"maxReportWatts": 286
   },
   {
     "serialNumber": "121115993",
     "lastReportDate": 158062616,
     "devType": 1,
     "lastReportWatts": -1,
     "maxReportWatts": 286
   },
   {
     "serialNumber": "121116476",
     "lastReportDate": 158063610,
     "devType": 1,
     "lastReportWatts": -1,
     "maxReportWatts": 285
   },
   {
     "serialNumber": "121117665",
     "lastReportDate": 158063592,
     "devType": 1,
     "lastReportWatts": -1,
     "maxReportWatts": 286
   },
   {
     "serialNumber": "121913427",
     "lastReportDate": 158062600,
     "devType": 1,
     "lastReportWatts": -1,
     "maxReportWatts": 285
   },
   {
     "serialNumber": "121115085",
     "lastReportDate": 158063206,
     "devType": 1,
     "lastReportWatts": -1,
     "maxReportWatts": 286
   },
   {
     "serialNumber": "121916266",
     "lastReportDate": 158032602,
     "devType": 1,
     "lastReportWatts": -1,
     "maxReportWatts": 285
   },
   {
     "serialNumber": "121117194",
     "lastReportDate": 158062609,
     "devType": 1,
     "lastReportWatts": -1,
     "maxReportWatts": 286
   }
 ]
http://10.30.0.14/stream/meter – HTTP stream of instant usage / generation data
This is a fun one! It's a stream of instant values coming straight out of the Envoy. Turn on a light or the oven? You'll see values change in this stream instantly! Get some clouds go over the solar panels? Production numbers drop off instantly. It's really cool.

You'll need the installer password for the Envoy. You could ask your installer or google around for the way to find this out yourself. 

Getting access to this HTTP stream in Node-RED is a little tricky, and I certainly wouldn't recommend storing EVERY single value received in InfluxDB. But I've found this endpoint has been good to get instant values out of the Inverter when I want to do some home automation such as dialing back the aircon or pool pump if it gets cloudy.

Here's the output from this HTTP stream:

{
   "production": {
     "ph-a": {
       "p": 0,
       "q": 302.684,
       "s": 305.658,
       "v": 248.005,
       "i": 1.233,
       "pf": 0,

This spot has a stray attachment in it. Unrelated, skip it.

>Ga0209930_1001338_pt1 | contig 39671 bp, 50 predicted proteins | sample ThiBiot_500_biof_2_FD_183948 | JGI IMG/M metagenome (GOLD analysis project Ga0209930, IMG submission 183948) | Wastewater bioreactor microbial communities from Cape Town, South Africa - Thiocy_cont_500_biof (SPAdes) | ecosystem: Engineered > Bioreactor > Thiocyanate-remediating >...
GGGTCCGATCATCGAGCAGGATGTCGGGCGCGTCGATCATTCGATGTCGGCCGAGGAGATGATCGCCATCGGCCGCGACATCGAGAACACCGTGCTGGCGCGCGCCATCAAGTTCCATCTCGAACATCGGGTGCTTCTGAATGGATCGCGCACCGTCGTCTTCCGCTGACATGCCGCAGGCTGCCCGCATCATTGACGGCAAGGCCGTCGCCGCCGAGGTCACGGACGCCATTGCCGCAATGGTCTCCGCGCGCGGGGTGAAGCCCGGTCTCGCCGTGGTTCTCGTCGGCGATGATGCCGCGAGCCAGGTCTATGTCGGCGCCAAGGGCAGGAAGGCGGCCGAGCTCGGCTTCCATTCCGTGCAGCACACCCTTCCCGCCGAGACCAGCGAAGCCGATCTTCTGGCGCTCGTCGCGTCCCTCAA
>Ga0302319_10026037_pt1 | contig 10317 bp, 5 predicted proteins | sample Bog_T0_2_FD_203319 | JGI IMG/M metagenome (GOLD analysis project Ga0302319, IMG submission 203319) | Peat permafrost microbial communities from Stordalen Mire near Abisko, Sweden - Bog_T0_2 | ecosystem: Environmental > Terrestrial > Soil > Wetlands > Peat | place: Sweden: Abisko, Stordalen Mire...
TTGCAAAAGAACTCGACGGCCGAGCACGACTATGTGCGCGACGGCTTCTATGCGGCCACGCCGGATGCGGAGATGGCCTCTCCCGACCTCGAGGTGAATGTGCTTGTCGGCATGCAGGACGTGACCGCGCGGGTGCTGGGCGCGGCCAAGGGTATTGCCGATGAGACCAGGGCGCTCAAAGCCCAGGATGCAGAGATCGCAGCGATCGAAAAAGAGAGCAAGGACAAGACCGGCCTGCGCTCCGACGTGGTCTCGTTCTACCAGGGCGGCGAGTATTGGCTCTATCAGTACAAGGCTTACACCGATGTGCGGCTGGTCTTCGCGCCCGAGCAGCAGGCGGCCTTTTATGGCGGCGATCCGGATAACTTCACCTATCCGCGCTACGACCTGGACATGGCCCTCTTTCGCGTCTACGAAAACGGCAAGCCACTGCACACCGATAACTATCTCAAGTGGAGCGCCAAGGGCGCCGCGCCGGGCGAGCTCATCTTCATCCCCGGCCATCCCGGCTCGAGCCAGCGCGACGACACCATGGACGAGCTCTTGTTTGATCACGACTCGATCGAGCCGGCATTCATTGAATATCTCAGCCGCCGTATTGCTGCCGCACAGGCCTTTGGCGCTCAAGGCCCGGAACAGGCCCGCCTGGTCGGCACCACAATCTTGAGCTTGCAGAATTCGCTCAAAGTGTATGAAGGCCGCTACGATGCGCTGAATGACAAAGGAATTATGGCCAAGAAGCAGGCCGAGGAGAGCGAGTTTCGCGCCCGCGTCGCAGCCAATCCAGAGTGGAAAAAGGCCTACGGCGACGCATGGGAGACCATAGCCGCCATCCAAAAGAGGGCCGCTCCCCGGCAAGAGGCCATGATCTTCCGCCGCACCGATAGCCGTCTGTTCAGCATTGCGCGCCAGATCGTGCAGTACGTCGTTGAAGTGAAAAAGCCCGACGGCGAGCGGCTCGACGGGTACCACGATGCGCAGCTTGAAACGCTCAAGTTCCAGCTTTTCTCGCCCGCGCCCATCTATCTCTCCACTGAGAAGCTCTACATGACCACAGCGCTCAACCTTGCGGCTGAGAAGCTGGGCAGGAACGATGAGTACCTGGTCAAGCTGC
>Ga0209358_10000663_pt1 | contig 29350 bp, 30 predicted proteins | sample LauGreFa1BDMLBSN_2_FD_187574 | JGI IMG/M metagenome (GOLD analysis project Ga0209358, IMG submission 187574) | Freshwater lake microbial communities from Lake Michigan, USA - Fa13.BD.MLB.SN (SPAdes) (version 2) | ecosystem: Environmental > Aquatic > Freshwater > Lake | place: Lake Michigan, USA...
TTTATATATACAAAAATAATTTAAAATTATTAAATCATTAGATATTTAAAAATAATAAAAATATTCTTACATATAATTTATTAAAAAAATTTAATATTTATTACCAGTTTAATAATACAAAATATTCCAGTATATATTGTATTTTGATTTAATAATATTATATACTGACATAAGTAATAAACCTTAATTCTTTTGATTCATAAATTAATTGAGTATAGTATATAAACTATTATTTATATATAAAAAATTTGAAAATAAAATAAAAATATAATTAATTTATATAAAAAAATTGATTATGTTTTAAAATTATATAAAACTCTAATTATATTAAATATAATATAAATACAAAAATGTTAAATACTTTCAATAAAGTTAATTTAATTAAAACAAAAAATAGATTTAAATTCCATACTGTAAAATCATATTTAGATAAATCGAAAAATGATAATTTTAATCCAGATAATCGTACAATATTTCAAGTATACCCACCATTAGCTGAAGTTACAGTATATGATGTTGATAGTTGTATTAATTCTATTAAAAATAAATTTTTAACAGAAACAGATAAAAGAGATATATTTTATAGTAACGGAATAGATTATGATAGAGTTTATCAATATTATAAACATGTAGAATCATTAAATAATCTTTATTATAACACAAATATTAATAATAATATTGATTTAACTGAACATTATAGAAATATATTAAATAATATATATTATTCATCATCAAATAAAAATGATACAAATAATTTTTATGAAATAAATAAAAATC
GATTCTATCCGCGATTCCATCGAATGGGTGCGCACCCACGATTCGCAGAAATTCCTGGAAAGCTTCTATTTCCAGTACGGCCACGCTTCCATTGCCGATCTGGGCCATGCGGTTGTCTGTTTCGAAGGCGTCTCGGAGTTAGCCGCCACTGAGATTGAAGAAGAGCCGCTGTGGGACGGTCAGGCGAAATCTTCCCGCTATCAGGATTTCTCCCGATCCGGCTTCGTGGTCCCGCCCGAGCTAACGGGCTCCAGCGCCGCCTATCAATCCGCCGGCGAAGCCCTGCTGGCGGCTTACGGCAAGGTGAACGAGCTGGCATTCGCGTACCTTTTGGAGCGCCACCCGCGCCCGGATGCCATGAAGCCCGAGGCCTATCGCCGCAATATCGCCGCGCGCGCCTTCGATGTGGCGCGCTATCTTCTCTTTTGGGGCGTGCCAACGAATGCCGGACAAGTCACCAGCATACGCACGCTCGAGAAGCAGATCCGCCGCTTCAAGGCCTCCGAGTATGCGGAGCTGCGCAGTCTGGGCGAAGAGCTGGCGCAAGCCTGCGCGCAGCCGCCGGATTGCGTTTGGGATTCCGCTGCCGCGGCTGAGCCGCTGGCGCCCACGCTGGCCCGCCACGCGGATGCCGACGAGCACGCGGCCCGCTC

"f": 50
     },
     "ph-b": {
       "p": 0,
       "q": 0,
       "s": 0,
       "v": 0,
       "i": 0,
       "pf": 0,
       "f": 0
     },
     "ph-c": {
       "p": 0,
       "q": 0,
       "s": 0,
       "v": 0,
       "i": 0,
       "pf": 0,
       "f": 0
     }
   },
   "net-consumption": {
     "ph-a": {
       "p": 1838.766,
       "q": -608.615,
       "s": 2144.261,
       "v": 248.097,
       "i": 8.647,
       "pf": 0.85,
       "f": 50
     },
     "ph-b": {
       "p": 0,
       "q": 0,
       "s": 0,
       "v": 0,
       "i": 0,
       "pf": 0,
       "f": 0
     },
     "ph-c": {
       "p": 0,
       "q": 0,
       "s": 0,
       "v": 0,
       "i": 0,
       "pf": 0,
       "f": 0
     }
   },
   "total-consumption": {
     "ph-a": {
       "p": 1838.766,
       "q": -911.299,
       "s": 2450.762,
       "v": 248.051,
       "i": 9.88,
       "pf": 0.75,
       "f": 50
     },
     "ph-b": {
       "p": 0,
       "q": 0,
       "s": 0,
       "v": 0,
       "i": 0,
       "pf": 0,
       "f": 0
     },
     "ph-c": {
       "p": 0,
       "q": 0,
       "s": 0,
       "v": 0,
       "i": 0,
       "pf": 0,
       "f": 0
     }
   }
 }

Node-RED setup:

This is the fun part! I’m going to assume some familiarity with Node-RED here. But if you’ve never used it just jump in and you’ll find it surprising intuitive.

Screenshot of Node-RED connected to Solar system

The above screenshot has 3 main flows going on:

  1. Processing the Envoy HTTP stream every few seconds.
  2. Processing the full details/overall production data every minute.
  3. Processing the individual panel data every 5 minutes.

todo..